House prices grew by 8.1% in the East of England in the year to April 2017, according to the Office of National Satistics (ONS), whose latest House Price Index reveals that the overall annual price change for a property in the UK was 5.6%.
The ONS’s headline statistics for April 2017 report that the average price of a property in the UK was £220,094. This demonstrates an annual increase of 5.6% and a monthly increase of 1.6%.
In parallel, the Royal Institute for Chartered Surveyors’ (RICS) residential market survey for April 2017 revealed that while price expectations are moderately positive, new buyer enquiries remain low.
Referring to the UK Property Transactions statistics, the ONS reported that the total number of seasonally adjusted property transactions completed in the UK with a value of £40,000 or above increased by 20.3% in April 2017, in comparison to April 2016. However, it was highlighted that the introduction of the Stamp Duty surcharge last year impacted April 2016’s transactions, resulting in unusually low levels.
On a monthly basis meanwhile, property transactions fell by 3.2% when comparing March 2017 to April 2017.
Strong regional differences were apparent in house price growth. In the East of England prices rose by 8.1%, whereas in the North East, prices grew by just 0.6% in the 12 months to April 2017.
In London, prices were up by 4.7%, a rise of 1.5 percentage points compared to the year to March 2017. According to the ONS, this is the first time in 11 months that the rate of price growth in London has risen and is consistent with figures from the RICS, which, for 13 months in a row, has reported negative price expectations in the Capital.
Lastly, the ONS reported that housing market activity was subdued on both the demand and supply side, and that on the supply side new sales instructions remained negative for the fourteenth month in a row. Furthermore, according to the RICS, average estate agent stock levels remain close to record lows and “an acute shortage of stock remains a key factor underpinning prices for the time being”.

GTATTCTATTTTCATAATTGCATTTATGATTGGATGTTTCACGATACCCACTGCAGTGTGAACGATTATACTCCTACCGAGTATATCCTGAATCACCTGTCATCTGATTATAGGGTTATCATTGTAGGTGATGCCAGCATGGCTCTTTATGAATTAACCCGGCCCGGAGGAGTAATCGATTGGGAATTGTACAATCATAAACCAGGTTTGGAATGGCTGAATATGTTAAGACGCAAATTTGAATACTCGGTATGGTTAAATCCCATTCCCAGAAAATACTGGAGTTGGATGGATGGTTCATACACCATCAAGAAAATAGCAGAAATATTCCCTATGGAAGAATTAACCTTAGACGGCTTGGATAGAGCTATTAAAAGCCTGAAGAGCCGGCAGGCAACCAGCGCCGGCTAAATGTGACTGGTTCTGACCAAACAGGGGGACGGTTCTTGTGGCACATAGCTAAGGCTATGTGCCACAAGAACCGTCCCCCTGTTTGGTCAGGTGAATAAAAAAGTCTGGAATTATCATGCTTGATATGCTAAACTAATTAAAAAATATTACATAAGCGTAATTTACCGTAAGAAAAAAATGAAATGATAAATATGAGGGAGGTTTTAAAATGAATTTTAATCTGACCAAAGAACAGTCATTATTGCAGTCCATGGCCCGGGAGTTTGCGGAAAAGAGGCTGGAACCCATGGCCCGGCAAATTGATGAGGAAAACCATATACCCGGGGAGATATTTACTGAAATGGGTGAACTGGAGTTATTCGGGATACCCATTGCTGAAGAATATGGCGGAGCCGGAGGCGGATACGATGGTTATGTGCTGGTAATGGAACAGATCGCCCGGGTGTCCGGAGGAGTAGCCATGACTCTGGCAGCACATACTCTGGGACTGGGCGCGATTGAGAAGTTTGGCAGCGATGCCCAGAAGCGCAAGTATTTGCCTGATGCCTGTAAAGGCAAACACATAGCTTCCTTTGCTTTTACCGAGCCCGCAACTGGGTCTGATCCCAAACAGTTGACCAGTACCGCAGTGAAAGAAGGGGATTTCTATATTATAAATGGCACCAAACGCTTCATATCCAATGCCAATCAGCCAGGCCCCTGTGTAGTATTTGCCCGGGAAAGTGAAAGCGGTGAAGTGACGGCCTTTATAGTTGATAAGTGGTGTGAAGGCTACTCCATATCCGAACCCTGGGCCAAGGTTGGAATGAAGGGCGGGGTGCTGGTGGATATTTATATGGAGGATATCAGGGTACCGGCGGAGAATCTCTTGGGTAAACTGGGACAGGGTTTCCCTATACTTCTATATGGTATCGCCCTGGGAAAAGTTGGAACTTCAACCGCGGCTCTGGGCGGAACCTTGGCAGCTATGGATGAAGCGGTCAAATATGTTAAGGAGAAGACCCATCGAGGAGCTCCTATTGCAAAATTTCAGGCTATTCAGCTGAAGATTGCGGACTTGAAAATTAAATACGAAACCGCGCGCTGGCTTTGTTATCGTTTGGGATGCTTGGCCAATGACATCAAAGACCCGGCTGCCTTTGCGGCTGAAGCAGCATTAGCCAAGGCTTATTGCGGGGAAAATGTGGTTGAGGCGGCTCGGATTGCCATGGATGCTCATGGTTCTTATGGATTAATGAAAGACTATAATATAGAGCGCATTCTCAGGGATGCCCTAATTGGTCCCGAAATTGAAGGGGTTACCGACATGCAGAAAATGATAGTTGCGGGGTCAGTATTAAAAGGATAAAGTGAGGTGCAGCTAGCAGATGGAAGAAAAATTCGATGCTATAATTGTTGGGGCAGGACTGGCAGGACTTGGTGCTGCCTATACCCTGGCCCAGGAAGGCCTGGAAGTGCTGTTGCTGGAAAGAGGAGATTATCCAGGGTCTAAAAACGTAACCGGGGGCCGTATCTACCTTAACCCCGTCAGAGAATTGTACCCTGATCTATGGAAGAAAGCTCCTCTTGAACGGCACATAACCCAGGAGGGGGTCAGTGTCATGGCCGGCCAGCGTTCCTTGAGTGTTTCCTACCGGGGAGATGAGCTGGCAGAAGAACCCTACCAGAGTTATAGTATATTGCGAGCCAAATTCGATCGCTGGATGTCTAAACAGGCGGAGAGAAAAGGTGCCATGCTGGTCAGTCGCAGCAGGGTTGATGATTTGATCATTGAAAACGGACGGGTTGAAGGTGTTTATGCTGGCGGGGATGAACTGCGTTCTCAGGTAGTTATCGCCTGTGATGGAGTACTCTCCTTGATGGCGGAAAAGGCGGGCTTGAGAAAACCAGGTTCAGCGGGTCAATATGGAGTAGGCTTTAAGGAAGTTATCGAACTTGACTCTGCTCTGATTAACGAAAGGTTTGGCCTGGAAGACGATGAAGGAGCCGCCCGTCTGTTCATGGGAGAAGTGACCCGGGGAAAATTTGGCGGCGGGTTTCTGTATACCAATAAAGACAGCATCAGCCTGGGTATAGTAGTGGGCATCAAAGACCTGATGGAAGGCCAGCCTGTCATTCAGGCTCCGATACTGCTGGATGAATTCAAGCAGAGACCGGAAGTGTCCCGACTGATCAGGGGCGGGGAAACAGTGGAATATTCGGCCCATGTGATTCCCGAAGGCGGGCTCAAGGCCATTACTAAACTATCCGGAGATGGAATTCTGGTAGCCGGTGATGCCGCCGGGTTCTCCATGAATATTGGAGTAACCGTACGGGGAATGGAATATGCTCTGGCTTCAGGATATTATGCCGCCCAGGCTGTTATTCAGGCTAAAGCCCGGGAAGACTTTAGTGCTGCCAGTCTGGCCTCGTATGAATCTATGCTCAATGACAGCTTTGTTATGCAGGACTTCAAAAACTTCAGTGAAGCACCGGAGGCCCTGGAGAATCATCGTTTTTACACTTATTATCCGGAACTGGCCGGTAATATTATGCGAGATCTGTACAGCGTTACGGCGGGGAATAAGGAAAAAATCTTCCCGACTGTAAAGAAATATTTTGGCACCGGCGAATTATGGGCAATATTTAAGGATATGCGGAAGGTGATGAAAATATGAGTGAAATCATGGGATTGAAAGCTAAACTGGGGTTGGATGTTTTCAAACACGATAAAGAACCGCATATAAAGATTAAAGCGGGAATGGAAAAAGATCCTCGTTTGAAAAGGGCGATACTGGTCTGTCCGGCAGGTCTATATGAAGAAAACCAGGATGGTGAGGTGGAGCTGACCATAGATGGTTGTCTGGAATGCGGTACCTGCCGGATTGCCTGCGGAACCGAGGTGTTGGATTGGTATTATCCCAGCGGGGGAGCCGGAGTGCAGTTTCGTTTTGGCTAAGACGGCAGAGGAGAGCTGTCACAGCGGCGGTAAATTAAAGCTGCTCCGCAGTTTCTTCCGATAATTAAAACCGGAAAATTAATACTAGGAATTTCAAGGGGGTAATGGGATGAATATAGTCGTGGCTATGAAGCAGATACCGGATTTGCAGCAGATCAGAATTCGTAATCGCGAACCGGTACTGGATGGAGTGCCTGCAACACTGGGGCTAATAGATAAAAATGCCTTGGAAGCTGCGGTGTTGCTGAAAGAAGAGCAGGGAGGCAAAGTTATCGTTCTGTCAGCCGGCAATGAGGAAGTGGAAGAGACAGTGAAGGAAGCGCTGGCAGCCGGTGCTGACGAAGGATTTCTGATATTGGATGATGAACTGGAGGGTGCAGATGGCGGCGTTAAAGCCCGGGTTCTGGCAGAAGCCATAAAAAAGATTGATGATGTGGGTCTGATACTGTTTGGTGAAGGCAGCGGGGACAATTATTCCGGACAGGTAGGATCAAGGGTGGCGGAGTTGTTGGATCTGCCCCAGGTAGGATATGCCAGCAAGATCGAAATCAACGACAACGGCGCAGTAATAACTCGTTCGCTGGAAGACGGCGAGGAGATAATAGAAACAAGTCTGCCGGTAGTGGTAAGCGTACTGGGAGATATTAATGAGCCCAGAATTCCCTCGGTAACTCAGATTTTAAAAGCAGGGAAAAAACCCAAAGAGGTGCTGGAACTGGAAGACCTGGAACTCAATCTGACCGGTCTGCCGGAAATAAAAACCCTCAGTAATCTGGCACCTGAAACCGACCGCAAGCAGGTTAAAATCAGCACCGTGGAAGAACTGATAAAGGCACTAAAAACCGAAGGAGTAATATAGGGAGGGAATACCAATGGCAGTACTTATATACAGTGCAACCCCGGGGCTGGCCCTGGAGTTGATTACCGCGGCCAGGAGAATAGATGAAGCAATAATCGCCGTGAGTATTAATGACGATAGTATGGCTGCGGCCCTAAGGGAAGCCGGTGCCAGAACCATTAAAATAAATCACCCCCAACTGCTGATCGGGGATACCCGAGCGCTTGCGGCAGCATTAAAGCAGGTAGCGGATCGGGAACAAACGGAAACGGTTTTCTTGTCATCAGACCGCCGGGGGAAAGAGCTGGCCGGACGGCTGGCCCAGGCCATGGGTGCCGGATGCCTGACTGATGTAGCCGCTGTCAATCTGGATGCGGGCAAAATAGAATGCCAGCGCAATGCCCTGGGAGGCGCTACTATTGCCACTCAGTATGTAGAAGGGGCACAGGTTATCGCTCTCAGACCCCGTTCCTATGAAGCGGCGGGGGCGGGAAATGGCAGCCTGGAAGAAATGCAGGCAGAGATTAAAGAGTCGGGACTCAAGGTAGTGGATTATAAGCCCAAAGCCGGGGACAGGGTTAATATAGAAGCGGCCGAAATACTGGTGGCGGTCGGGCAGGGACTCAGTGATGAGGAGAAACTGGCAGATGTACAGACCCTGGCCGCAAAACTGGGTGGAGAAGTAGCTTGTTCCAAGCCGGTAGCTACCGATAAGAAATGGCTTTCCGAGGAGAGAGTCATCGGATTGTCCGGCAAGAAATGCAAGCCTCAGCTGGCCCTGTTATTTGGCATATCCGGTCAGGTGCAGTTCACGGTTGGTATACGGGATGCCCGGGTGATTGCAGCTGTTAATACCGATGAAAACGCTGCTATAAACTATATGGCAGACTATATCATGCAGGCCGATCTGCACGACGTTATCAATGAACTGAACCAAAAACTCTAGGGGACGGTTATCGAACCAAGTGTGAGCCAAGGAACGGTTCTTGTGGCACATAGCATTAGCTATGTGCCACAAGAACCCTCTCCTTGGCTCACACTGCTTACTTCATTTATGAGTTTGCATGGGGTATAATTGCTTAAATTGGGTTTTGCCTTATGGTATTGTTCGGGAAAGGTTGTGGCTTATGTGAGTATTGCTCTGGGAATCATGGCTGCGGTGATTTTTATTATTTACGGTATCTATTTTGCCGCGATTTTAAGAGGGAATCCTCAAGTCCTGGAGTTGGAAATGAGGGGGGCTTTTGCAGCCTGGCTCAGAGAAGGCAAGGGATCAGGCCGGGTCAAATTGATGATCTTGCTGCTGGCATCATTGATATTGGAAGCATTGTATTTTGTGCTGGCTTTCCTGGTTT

Jeff Knight, Director of Marketing at Foundation Home Loans, said: “Naturally, it will take a while for the dust to settle following the election result, but it’s crucial that the focus on housing supply solutions are not derailed in the meantime. There is clearly cross-party appetite to address supply and affordability, but in the meantime, those aspiring to own their own home can only sit back and watch prices steadily increasing as a result.”
“The growth of the PRS is both a sign of progress in meeting demand, and the sheer scale of this demand in the first place. Having a diverse mix of rental property is therefore incredibly important, as is continuing to attract motivated landlords to the sector so that we can maintain a high standard for tenants saving up for that first deposit.”
John Eastgate, Sales and Marketing Director of OneSavings Bank, commented: “House prices have been galloping upwards for the past five years, but it seems that softening demand might be starting to rein-in the pace of that growth. Mortgage approvals fell once again in April, reflecting falling consumer confidence that will hardly have been helped by the election outcome.
“Until we get some clarity around how the political landscape will unfold, it is difficult to envisage a material change in consumer confidence, so we should expect the pattern of reducing house price growth to continue. Falling real incomes will remain a challenge for affordability although we should expect to see mortgage rates remaining at record lows for some time to come and this will no doubt support a core level of demand and ensure a modest level of house price growth in the medium term.”
ANY PROPERTY USED AS SECURITY, WHICH MAY INCLUDE YOUR HOME, MAY BE REPOSSESSED IF YOU DO NOT KEEP UP REPAYMENTS ON YOUR MORTGAGE.
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